NWT MP Michael McLeod let slip last week what he and the Northwest Territories are up against in the latest debate over gun control.
When asked whether consultations on potentially banning handguns and “assault weapons” would include voices from the NWT, McLeod said the real pressure is coming from the “bigger cities” — i.e., ridings his Liberal Party government cannot afford to lose if it wants to win the federal election next year.
Can it afford to lose him? A gun ban might not be a hill to live or die on but his response is emblematic of the North’s frustrations with Ottawa. The three territories each elected a Liberal MP to help the party form the government in the 2015 election but McLeod tells us Bill Blair, the minister and former Toronto chief of police heading up the consultations, might only visit one of the territories, if any at all. But feel free to fill out the government’s online survey.
“The government is under some pressure to respond to some of the bigger cities, Montreal and Toronto specifically,” said McLeod.
“He’s indicated that he’s coming North but at this point I don’t know where he’s going.”
Well, we know he is going to vote-rich Toronto and Montreal, multiple times no doubt. We understand they have concerns about guns there but the territory does as well.
The Northwest Territories is second only to Nunavut in the rate of violent firearm-related crimes, 67.5 per population of 100,000, according to Statistics Canada. The national average in 2016 was 25.5 per 100,000.
There has been much discussion recently about the insistence by police and other government officials claiming – without any reliable data – that most gun-related crimes in Canada nowadays are being committed with firearms coming from within the country, instead of being smuggled in from the United States.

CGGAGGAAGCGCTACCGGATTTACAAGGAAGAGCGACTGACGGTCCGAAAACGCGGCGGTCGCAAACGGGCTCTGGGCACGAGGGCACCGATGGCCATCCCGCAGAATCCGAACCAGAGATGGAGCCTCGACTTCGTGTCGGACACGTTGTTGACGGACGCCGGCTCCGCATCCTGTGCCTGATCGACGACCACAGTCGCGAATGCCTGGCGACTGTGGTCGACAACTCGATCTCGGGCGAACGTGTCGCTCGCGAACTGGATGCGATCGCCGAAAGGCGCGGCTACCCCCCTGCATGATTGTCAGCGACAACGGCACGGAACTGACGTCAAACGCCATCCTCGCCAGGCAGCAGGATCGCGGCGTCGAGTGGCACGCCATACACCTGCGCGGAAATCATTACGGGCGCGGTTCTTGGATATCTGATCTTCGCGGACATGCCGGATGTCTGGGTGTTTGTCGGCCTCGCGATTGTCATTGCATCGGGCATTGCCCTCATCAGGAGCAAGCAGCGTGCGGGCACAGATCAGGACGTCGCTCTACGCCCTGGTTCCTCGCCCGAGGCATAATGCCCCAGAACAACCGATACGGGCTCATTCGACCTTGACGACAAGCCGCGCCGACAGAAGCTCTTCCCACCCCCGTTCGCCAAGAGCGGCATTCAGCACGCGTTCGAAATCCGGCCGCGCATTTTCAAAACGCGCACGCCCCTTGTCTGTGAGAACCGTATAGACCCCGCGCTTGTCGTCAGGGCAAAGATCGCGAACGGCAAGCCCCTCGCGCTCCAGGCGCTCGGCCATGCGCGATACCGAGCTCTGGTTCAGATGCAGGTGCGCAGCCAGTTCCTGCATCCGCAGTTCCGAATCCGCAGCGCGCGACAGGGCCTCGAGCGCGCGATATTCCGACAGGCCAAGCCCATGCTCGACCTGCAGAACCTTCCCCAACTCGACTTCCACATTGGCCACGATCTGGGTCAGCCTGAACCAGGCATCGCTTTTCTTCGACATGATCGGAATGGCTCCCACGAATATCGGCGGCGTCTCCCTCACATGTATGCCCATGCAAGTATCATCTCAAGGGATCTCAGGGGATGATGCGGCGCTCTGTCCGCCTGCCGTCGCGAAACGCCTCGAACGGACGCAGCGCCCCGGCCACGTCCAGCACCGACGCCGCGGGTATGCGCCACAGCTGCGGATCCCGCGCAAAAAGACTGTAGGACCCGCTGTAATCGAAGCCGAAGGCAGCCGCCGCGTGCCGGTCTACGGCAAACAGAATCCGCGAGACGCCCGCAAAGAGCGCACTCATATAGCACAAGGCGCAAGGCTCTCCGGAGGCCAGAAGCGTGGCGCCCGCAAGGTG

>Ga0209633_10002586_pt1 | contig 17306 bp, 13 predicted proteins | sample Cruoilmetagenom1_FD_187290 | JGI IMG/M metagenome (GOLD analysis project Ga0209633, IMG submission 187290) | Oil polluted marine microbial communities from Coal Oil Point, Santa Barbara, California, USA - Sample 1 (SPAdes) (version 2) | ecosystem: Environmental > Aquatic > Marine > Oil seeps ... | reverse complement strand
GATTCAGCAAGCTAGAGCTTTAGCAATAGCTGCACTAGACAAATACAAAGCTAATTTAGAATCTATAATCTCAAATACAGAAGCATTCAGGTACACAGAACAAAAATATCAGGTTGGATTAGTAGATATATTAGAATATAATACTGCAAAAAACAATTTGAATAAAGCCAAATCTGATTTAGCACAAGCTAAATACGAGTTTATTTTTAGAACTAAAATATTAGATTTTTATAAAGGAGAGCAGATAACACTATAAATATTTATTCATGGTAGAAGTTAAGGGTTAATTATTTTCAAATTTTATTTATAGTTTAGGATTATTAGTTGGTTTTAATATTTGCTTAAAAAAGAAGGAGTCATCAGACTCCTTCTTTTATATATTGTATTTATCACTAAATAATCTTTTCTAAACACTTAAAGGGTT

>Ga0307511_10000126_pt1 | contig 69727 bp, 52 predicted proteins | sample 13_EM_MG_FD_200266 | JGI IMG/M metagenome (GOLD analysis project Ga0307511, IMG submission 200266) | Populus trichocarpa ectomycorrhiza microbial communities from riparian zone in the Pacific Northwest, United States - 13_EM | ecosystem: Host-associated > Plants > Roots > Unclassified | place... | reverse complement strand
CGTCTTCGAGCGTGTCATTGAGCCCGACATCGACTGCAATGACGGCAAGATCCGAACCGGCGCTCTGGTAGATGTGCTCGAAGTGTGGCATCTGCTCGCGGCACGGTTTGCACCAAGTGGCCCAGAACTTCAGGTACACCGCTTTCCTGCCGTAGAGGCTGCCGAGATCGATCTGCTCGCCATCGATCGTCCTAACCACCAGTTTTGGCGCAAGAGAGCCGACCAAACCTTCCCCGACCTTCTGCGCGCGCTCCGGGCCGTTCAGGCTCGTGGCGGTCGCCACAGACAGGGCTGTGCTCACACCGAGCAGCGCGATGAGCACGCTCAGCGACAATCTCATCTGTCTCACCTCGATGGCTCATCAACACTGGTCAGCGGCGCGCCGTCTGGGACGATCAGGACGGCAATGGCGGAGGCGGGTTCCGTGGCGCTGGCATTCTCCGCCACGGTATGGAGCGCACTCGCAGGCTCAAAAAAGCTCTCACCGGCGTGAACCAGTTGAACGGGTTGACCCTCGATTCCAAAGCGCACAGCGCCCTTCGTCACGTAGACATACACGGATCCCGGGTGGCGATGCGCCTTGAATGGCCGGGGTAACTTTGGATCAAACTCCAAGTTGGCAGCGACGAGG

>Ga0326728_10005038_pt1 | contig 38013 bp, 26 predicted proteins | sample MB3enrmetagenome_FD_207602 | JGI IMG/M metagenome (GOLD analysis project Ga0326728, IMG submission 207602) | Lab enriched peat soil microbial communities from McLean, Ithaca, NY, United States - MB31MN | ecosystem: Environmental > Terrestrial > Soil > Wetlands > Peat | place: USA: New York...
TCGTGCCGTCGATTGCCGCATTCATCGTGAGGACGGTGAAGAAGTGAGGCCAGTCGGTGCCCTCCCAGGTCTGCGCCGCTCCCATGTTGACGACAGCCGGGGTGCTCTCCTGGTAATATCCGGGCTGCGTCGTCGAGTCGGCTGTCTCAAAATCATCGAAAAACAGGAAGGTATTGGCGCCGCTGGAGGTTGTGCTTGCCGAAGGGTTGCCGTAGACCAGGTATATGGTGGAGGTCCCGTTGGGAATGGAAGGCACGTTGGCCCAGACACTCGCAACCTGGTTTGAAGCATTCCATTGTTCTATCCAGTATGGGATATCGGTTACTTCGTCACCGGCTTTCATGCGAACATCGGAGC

We don’t have any data either but we do know about two high-profile thefts of handguns in recent weeks – one in Yellowknife, the other in Fort Smith – from people’s homes. A handgun stolen from a Range Lake-areas home was reportedly used to injure a man during a wild evening of gun play outside Fraser Arms apartments in 2015.
Regardless of where one stands on the issue of legal handgun ownership, clearly the NWT has a perspective and should be heard by the politicians calling the shots in Ottawa. A survey simply won’t cut it.
Perhaps what’s most at stake for the North is the discussion on assault weapons. There is a fear among gun rights activists that an assault weapons ban may include many firearms widely used for hunting.
These are legitimate concerns considering the fiasco that followed the rollout of the Liberal long gun registry in the 1990s. Suddenly, simple things such as buying ammunition for hunting in remote communities, became much more difficult. This is what happens when Ottawa listens to Toronto but ignores the North.
The Northwest Territories deserves to be heard in this debate. McLeod must work harder to secure a commitment from Minister Blair to come to the territory and hear from Northerners.
If he can’t make that happen it will be yet another example of southern Canada running roughshod over the North. And if NWT residents aren’t heard, McLeod will have to accept the blame.